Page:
United States District Court, D. South Carolina, Charleston Division
KATHIE LIVINGSON and NATURE ADVENTURE OUTFITTERS INC., Plaintiff,
UNITED STATES OF AMERICA, UNITED STATES FISH AND WILDLIFE SERVICE, RAYE NILUS, individually and in her official capacity, SARAH DAWSEY, individually and in her official capacity, RYAN K. WAGNER, individually and in his official capacity, CHIRSTOPHER CROLLEY d/b/a Coastal Expeditions, Defendants.
C. NORTON UNITED STATES DISTRICT JUDGE
following matters are before the court on defendants United
States of America, United States Fish and Wildlife Service,
Raye Nilus, Sarah Dawsey, and Ryan Wagner's
(“defendants”) motion to reconsider the
court's March 31, 2016 order, and plaintiffs' motion
to alter or amend the court's March 31, 2016 order. For
the reasons set forth below, the court grants defendants'
motion to reconsider, and denies plaintiffs' motion to
alter or amend.
Cape Romain National Wildlife Refuge (the
“Refuge”) was created by Congress under the
Migratory Bird Conservation Act in 1932. Am. Compl. ¶
20. Pursuant to 16 U.S.C. § 668dd et seq., the
Refuge is now administered by the Secretary of the Interior
and defendant United States Fish and Wildlife Service (the
“FWS”) as part of the National Wildlife Refuge
System. The Refuge was expanded in 1991, when the United
States entered into a 99 year lease with the South Carolina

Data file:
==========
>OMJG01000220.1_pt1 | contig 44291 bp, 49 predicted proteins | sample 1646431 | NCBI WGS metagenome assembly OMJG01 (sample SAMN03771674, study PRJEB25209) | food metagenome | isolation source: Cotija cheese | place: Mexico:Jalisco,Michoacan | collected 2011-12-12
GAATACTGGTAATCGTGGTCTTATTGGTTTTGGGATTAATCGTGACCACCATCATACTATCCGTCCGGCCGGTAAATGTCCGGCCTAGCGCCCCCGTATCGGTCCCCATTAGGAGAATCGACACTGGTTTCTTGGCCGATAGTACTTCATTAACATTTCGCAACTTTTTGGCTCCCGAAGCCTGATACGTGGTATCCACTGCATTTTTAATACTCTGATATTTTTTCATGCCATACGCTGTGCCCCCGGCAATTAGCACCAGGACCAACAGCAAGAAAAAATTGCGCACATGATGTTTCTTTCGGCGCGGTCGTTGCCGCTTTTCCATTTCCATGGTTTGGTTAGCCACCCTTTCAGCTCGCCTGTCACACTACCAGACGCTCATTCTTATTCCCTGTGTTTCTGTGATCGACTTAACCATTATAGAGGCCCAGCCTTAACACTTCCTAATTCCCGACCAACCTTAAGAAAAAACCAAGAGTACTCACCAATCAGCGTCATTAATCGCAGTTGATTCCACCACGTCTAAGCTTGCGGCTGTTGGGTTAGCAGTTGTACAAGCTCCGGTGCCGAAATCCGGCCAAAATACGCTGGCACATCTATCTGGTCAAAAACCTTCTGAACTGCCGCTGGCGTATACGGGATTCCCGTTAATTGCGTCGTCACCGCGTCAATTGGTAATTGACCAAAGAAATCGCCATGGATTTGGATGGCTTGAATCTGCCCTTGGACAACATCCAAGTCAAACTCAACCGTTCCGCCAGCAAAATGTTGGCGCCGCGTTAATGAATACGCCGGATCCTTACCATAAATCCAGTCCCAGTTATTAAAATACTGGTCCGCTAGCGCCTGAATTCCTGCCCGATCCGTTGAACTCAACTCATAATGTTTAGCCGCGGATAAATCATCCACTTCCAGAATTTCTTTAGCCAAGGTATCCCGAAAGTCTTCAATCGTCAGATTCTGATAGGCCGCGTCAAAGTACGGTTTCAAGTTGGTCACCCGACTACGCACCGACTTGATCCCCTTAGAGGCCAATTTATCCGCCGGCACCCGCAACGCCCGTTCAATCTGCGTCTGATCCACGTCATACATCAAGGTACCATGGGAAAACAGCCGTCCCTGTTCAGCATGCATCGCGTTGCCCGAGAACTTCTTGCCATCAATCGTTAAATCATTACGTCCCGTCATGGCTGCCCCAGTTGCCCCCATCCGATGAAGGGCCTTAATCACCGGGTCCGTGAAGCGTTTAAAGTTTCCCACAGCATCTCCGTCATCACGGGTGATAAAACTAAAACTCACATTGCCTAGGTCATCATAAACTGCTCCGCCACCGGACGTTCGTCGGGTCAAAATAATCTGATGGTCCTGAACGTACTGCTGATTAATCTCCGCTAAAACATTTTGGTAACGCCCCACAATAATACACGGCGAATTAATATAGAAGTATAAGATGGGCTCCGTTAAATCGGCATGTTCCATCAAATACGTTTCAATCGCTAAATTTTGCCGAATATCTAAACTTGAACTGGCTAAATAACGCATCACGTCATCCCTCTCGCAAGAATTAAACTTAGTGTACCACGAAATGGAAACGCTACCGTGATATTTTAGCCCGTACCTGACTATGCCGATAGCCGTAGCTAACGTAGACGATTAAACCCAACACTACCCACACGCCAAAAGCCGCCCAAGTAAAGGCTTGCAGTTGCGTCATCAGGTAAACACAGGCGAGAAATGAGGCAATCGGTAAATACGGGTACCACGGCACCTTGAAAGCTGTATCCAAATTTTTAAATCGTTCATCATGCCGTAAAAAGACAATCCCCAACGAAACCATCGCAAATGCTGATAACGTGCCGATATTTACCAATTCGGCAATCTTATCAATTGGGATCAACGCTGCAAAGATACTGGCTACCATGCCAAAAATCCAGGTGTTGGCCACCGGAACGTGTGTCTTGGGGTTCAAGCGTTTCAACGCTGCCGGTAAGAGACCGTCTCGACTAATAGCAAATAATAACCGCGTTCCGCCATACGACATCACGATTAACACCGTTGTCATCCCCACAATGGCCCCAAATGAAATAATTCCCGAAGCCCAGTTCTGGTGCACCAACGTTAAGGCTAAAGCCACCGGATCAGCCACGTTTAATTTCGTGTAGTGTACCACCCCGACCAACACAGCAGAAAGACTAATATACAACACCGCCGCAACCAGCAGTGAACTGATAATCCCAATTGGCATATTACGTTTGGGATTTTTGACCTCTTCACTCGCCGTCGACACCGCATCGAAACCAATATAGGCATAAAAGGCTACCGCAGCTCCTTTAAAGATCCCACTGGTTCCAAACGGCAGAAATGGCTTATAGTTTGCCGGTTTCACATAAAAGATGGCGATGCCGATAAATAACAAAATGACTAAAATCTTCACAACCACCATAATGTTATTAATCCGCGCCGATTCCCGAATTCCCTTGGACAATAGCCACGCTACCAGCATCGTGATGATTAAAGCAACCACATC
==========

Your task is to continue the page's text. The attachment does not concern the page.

Budget and Control Board to acquire the following property:
[A]ll of the State of South Carolina's interest in all
marsh lands, sand banks, shores, edges, lands uncovered by
water at low tide, and all waterbottoms and waters which are
included within the boundaries of the [Refuge], or which are
contiguous and adjacent to the easterly boundary and fronting
on the Atlantic Ocean at mean low tide.
Pls.' Mot. Ex. A. This grant was made subject to
“existing easements for canals, ditches, flumes,
pipelines, railroads, public highways and roads, telephone,
telegraph, power transmission lines and public
utilities.” Id. The South Carolina
Constitution guarantees that “[a]ll navigable waters
shall forever remain public highways.” S.C.
Art. XIV, § 4 Plaintiff Kathie Livingston
(“Livingston”) operates a for profit business,
Nature Adventure Outfitters, Inc. (“NAO, ”
together with Livingston, “plaintiffs”), which
takes customers on nature tours, by kayak and otherwise,
through various locations in the South Carolina Lowcountry.
Am. Compl. ¶ 1. Certain NAO tours once passed through
the waters of the Refuge, though they did not go onto Refuge
land. Id. ¶ 25. Plaintiffs contend that, since
October 2013, the FWS, along with Sarah Dawsey
(“Dawsey”), the Refuge manager, Raye Nilus, her
supervisor, and Ryan K. Wagner, the Refuge law enforcement
officer, have prevented plaintiffs from conducting tours
through the Refuge waters without a Special Use Permit.
Id. ¶¶ 2-5, 22, 23. Plaintiffs further
contend that this restriction was instituted by Dawsey to
extend a competitive advantage to her close friend, defendant
Chris Crolley (“Crolley”), who operates a
competing tour company and holds an exclusive franchise to
take customers onto Refuge land. Id. ¶ 27.
filed the instant action on February 6, 2015 and amended
their complaint on March 20, 2015. The Amended Complaint
brought claims for: (i) violation of plaintiffs' Fifth
Amendment right to due process, pursuant to Bivens v. Six
Unknown Named Agents of Fed. Bureau of Narcotics, 403
U.S. 388 (1971); (ii) violation of the South Carolina Unfair
Trade Practices Act (“SCUPTA”); and (iii) a writ
of mandamus pursuant to 28 U.S.C. § 1361, requiring
defendants to allow free navigation of Refuge waters.
Id. ¶¶ 17-48. Defendants filed a motion to
dismiss plaintiffs' Bivens claim on August 17,